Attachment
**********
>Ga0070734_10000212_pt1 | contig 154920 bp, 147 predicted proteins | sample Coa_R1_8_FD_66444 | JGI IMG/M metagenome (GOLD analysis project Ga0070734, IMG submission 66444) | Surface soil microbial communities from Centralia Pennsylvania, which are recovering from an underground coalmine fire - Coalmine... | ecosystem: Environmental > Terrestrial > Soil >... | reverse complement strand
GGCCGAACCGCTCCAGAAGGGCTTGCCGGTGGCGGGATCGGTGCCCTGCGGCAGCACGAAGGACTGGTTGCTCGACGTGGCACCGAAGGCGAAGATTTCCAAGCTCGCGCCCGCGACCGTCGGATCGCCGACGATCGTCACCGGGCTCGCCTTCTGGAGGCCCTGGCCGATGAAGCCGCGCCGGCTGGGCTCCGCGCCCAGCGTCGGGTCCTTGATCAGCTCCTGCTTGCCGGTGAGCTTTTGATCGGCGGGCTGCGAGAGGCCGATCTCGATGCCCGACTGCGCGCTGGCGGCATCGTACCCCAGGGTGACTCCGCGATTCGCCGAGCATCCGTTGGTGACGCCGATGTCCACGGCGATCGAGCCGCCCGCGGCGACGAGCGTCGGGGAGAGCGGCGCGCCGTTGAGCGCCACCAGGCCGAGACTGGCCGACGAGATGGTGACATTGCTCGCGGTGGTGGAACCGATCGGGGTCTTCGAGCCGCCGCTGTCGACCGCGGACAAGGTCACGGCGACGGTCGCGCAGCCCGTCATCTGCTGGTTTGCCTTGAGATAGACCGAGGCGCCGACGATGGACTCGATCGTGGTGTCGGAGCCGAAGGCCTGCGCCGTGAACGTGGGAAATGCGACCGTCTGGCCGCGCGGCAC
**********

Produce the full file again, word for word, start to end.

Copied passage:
>Ga0070734_10000212_pt1 | contig 154920 bp, 147 predicted proteins | sample Coa_R1_8_FD_66444 | JGI IMG/M metagenome (GOLD analysis project Ga0070734, IMG submission 66444) | Surface soil microbial communities from Centralia Pennsylvania, which are recovering from an underground coalmine fire - Coalmine... | ecosystem: Environmental > Terrestrial > Soil >... | reverse complement strand
GGCCGAACCGCTCCAGAAGGGCTTGCCGGTGGCGGGATCGGTGCCCTGCGGCAGCACGAAGGACTGGTTGCTCGACGTGGCACCGAAGGCGAAGATTTCCAAGCTCGCGCCCGCGACCGTCGGATCGCCGACGATCGTCACCGGGCTCGCCTTCTGGAGGCCCTGGCCGATGAAGCCGCGCCGGCTGGGCTCCGCGCCCAGCGTCGGGTCCTTGATCAGCTCCTGCTTGCCGGTGAGCTTTTGATCGGCGGGCTGCGAGAGGCCGATCTCGATGCCCGACTGCGCGCTGGCGGCATCGTACCCCAGGGTGACTCCGCGATTCGCCGAGCATCCGTTGGTGACGCCGATGTCCACGGCGATCGAGCCGCCCGCGGCGACGAGCGTCGGGGAGAGCGGCGCGCCGTTGAGCGCCACCAGGCCGAGACTGGCCGACGAGATGGTGACATTGCTCGCGGTGGTGGAACCGATCGGGGTCTTCGAGCCGCCGCTGTCGACCGCGGACAAGGTCACGGCGACGGTCGCGCAGCCCGTCATCTGCTGGTTTGCCTTGAGATAGACCGAGGCGCCGACGATGGACTCGATCGTGGTGTCGGAGCCGAAGGCCTGCGCCGTGAACGTGGGAAATGCGACCGTCTGGCCGCGCGGCAC